It could be suggested that events such as ISTE are an honest attempt to have these conversations, but like the tech companies themselves that dominate such events, when these things become too unwieldy, it’s difficult to find an authentic voice, to hear a fresh perspective, to empower an unconventional mindset, to take informed action – to help shape the technologies that we want to use in schools with the learner, not the lowest common denominator or profit to scale in mind. We need to start with clearly established learning principles, then design the learning environment around these. Schools and school districts need to start having these critical conversations themselves as part of their routine professional dialogue. In the globally networked world that technology provides, we don’t need to rely on associations, societies or collaboratives in order to have these conversations.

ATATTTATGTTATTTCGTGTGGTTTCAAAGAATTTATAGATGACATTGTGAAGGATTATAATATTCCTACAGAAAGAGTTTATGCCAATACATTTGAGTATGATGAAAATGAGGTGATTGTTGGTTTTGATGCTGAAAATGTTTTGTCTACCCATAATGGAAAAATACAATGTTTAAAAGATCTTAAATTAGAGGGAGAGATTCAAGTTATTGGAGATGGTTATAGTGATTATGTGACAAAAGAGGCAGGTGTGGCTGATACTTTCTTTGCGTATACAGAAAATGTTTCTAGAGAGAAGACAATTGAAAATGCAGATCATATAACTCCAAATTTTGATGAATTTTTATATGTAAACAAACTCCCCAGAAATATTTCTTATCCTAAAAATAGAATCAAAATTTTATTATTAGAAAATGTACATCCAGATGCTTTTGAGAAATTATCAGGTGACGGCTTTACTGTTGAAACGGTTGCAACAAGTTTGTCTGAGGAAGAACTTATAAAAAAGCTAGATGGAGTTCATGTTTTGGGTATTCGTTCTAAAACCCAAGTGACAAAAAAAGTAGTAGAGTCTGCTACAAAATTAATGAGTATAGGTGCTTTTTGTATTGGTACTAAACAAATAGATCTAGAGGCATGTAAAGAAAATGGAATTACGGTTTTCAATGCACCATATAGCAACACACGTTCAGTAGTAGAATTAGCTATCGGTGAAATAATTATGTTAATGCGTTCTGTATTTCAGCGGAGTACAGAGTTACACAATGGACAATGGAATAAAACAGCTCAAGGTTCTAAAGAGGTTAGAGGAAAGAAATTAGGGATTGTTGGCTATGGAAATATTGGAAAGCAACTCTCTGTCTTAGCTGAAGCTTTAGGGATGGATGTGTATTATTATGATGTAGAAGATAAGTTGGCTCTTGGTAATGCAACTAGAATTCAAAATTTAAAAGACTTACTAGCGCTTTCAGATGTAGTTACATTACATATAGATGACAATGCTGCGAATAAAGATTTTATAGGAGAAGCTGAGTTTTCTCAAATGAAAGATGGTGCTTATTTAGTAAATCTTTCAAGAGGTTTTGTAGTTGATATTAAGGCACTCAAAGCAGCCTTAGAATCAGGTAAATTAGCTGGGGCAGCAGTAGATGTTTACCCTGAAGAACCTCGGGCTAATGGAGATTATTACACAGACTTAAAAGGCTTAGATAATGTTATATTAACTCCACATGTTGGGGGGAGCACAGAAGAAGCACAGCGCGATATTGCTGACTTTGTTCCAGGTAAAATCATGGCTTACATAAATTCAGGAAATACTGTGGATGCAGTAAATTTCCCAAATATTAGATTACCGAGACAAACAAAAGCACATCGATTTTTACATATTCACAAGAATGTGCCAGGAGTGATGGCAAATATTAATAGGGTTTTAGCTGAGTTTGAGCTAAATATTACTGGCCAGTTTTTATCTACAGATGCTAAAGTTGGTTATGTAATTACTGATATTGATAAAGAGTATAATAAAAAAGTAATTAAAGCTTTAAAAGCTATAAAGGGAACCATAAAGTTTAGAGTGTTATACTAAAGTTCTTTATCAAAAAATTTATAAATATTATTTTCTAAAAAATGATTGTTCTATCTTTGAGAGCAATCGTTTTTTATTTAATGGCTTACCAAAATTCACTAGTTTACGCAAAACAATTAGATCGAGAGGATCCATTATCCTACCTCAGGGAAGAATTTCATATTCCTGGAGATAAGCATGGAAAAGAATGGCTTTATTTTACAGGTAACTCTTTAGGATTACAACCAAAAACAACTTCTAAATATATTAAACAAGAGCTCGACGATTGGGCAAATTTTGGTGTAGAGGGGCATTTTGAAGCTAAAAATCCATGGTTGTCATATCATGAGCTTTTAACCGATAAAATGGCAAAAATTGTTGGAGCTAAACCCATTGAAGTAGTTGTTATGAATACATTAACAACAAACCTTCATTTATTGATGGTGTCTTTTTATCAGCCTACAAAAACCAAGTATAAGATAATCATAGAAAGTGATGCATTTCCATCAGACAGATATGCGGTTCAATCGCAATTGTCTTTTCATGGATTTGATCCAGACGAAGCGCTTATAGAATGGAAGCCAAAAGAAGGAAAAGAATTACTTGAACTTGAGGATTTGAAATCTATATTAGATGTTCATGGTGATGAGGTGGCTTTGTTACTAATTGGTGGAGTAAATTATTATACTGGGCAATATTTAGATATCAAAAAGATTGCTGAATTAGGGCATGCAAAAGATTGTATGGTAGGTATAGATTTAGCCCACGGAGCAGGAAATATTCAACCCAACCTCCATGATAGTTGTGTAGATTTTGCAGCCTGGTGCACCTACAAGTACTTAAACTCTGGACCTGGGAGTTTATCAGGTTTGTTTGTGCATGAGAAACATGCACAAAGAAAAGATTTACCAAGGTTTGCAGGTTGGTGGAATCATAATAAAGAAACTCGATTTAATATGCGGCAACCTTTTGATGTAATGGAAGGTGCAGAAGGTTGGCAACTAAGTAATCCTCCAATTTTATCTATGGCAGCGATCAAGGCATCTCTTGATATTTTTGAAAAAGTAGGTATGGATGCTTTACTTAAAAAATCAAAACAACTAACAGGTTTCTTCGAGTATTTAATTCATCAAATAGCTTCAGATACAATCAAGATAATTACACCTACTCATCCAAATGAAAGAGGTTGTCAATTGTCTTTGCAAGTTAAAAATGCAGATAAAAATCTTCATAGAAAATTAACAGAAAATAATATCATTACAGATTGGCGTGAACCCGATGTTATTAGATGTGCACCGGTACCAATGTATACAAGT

As part of our own effort, we began this conversation almost two years ago at The International School of Brussels at our first Learning by Design gathering. From the beginning, LbD aspires to be more a conversation than a one-off conference. It’s a conversation that includes students, parents, and all staff members that seeks to challenge assumptions about where schools are, where they are going, and how we can get there. Technology is a significant part of this exchange, but this is a conversation about learning, not technology. We have noted recently that more schools and organisations are joining this conversation and we welcome this. We’d love to have you join us and hear if you’d like to come and share your thoughts on learning by design with us. You can learn more about this opportunity here. You can also join the conversation without attending and – if you are interested – you can let us know if you would like to join us in person and we can consider supporting your attendance if you let us know how you would like to contribute to and help shape this ongoing discussion.

Let’s imagine what learning can be, not how we can run it to scale with organisational and industry needs driving the agenda.Learning should be by design, not product. Learners first.